In our never-ending quest to show there's more than one way to wear a hat, Jean shows her own take on how the hat could be worn.

Below you can see how that looks from the front. In the original Etsy photograph, Valerie saw some resemblance to the Starship Enterprise (no, she's not a Trekkie), but when she asked Rae about her inspiration for the hat, Rae said it came "from a hat that briefly appeared in a Marx Brother's film. I don't recall which one. I loved its elegant simplicity and interesting shape that reminded me of the forked tail of a swallow. I emphasized the swallow's tail element of it in my version of the hat and made it the deep blue color of a swallow."

Once we got the business out of the way, we set about oooooohing and aaaaaahing at Rae's marvelous ingenuity, playfulness, and manual dexterity. We found this armadillo bag among Rae's work. (Like so many of the pieces you see here, you can find it at Rae's Etsy shop.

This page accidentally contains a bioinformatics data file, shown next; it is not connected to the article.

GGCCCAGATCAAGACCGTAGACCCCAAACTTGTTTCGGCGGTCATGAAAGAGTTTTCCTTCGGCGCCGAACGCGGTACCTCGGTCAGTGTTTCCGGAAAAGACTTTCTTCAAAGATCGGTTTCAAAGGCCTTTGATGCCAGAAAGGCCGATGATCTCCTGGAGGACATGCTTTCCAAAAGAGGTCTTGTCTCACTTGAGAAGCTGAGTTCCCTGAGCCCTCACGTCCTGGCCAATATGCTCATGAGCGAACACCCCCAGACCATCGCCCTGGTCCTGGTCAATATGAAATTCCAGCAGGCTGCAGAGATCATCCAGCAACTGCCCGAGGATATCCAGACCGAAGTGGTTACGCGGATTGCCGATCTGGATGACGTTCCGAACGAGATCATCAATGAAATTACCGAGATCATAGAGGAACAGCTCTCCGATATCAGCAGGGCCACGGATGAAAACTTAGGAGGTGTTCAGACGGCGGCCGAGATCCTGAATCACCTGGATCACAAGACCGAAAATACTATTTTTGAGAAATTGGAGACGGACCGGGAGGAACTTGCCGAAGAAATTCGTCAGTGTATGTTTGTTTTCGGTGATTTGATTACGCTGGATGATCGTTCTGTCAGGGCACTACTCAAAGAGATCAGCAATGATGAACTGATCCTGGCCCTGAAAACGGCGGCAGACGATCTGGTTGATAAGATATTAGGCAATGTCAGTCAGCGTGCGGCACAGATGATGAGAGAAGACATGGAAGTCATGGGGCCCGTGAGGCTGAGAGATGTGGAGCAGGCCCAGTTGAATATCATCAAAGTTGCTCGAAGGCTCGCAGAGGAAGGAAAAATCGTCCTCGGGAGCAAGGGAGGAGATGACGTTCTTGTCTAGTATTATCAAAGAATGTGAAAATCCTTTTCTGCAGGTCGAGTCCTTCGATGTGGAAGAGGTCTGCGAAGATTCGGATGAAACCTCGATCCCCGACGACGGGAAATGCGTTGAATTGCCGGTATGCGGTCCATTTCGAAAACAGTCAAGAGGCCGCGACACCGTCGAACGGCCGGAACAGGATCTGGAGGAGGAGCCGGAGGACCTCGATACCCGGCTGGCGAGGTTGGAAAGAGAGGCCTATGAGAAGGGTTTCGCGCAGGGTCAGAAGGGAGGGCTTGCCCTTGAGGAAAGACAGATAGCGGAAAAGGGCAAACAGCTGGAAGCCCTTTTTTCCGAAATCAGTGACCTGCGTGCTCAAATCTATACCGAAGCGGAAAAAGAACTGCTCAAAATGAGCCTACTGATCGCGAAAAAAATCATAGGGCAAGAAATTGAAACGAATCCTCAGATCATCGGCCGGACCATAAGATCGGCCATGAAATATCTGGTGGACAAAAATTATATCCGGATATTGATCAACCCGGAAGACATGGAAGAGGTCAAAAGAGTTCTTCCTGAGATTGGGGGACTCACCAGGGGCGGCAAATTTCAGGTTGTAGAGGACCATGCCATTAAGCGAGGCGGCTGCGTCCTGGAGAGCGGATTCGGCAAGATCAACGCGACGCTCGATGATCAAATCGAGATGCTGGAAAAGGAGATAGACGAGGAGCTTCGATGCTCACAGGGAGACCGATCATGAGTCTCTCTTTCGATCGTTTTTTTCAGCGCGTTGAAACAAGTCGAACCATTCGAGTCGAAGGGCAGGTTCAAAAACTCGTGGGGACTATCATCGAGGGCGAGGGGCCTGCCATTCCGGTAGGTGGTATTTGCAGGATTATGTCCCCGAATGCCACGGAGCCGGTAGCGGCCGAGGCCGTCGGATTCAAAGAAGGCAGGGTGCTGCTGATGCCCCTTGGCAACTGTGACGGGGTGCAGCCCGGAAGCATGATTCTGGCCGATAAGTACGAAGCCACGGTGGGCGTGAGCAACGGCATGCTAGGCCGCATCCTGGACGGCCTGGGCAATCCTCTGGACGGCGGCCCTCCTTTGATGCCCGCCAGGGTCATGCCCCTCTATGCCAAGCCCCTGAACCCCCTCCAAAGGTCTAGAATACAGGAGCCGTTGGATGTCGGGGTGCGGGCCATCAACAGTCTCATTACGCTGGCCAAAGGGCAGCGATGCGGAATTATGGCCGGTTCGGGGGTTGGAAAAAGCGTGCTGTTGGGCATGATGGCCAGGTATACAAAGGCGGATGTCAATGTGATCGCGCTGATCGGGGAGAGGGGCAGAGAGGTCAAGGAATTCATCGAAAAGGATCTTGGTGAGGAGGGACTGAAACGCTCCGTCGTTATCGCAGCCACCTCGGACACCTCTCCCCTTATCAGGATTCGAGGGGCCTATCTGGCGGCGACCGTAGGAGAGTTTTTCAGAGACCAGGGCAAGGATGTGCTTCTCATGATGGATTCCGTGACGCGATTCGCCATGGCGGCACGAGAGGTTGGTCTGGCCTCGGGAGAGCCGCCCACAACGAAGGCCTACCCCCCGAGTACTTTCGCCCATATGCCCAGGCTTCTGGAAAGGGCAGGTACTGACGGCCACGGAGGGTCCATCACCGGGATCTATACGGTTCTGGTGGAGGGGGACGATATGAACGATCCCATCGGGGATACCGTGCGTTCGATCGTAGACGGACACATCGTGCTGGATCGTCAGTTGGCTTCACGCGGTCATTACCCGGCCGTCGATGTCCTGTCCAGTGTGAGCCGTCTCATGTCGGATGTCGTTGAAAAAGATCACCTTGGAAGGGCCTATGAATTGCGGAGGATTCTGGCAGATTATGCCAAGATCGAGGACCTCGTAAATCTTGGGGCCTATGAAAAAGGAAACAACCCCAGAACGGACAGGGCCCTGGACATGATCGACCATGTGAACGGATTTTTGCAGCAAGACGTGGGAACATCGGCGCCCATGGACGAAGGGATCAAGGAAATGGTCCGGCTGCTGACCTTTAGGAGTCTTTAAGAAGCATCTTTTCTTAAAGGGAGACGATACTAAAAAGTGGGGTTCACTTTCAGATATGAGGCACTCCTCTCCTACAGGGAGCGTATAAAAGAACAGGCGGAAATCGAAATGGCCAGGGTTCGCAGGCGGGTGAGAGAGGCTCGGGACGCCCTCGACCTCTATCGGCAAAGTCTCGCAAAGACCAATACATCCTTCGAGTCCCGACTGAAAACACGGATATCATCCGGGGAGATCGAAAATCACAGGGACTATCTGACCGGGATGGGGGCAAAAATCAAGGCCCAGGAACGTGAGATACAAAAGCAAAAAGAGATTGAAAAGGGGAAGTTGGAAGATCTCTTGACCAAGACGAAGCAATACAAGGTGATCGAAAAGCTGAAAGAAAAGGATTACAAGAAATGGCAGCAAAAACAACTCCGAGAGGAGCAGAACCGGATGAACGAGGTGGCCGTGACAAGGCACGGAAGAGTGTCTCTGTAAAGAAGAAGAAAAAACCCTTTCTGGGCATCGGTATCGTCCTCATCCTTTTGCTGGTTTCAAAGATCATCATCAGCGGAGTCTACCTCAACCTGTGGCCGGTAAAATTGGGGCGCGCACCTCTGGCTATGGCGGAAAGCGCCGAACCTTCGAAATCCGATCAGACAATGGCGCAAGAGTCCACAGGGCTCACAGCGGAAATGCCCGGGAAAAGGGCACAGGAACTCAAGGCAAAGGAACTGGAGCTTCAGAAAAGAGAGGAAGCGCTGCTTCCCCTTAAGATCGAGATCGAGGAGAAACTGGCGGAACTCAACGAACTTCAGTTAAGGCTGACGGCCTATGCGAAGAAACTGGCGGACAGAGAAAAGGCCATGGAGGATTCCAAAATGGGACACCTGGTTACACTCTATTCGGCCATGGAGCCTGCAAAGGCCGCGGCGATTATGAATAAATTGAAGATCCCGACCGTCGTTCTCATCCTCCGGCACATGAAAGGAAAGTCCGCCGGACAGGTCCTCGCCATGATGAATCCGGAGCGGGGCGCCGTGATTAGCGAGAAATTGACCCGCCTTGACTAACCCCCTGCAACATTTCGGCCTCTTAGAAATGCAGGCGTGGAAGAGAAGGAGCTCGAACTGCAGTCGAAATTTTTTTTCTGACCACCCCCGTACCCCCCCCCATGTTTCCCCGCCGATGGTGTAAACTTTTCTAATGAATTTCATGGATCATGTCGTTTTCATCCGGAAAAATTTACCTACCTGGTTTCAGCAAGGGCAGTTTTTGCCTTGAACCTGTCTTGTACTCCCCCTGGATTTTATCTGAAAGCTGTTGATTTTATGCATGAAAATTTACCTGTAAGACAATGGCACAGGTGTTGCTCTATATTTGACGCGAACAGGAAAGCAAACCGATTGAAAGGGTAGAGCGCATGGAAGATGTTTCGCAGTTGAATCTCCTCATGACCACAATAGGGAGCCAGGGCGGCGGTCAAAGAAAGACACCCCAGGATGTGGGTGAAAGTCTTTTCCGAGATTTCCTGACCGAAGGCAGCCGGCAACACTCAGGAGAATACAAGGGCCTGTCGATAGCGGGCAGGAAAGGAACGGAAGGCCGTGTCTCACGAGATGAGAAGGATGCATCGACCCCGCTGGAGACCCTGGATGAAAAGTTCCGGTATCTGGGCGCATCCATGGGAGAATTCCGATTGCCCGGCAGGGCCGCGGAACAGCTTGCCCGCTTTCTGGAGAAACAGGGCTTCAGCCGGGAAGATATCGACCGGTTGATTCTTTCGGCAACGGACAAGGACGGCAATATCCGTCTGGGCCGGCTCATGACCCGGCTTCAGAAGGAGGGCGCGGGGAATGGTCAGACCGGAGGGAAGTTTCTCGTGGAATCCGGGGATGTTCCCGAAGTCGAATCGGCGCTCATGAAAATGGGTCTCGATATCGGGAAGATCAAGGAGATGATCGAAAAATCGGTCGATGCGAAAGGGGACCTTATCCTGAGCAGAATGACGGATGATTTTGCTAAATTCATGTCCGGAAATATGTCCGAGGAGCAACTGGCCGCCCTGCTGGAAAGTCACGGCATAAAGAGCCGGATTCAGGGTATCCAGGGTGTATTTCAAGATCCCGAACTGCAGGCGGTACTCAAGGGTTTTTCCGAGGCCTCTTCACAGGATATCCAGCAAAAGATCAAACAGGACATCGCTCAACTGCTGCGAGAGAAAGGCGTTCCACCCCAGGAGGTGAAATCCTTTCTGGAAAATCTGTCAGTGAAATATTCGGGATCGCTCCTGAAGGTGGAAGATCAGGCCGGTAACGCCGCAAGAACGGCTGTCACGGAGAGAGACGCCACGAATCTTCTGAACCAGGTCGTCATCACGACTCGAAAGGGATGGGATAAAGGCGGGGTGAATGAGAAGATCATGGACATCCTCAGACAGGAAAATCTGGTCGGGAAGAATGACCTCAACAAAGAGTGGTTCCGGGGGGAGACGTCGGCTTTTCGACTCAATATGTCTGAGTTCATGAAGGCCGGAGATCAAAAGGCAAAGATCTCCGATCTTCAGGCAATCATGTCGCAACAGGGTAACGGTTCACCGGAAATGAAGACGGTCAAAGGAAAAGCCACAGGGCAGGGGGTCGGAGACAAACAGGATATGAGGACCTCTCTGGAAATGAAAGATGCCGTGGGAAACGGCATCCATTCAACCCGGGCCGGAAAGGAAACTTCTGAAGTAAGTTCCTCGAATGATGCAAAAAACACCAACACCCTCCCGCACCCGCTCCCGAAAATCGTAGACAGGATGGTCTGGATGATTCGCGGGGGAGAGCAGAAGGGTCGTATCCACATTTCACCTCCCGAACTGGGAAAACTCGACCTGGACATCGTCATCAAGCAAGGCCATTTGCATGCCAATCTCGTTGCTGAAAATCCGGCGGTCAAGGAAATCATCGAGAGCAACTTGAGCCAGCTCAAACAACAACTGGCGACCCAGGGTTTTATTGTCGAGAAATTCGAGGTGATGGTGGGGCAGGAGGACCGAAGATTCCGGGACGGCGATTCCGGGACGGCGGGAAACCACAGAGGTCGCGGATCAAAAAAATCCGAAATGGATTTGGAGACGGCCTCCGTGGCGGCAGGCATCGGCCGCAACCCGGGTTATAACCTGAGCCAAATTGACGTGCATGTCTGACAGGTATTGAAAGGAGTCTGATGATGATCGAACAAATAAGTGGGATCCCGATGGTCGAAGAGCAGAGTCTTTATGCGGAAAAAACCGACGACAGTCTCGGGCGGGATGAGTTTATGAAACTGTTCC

You can clearly see the armadillo's head and claws. We asked Rae how long it takes her to make her creations. She was unable to give an estimate, saying it involved many hours of repetitive work, which she did while watching television (and clearly old movies as well). Rae sees needle felting as a technique [that] has much, mostly unexplored, potential as a fine art medium", which she hopes to use "to push the boundaries between craft and art..." In Rae's work you can already see that happening. (Photograph by Graham Swindoll)

Here it's rolled up into a ball, an armadillo's defensive position. Rae thought the shaped of the rolled up armadillo lent itself to a bag shape, and added a felted cord to sling it over the shoulder. Rae used flexible, durable annealed wire so the armadillo starts out nearly closed, but is easy to pull open. Don't forget to take a closer look at how she's rendered his armor. Rae is great at details! (Photograph by Graham Swindoll)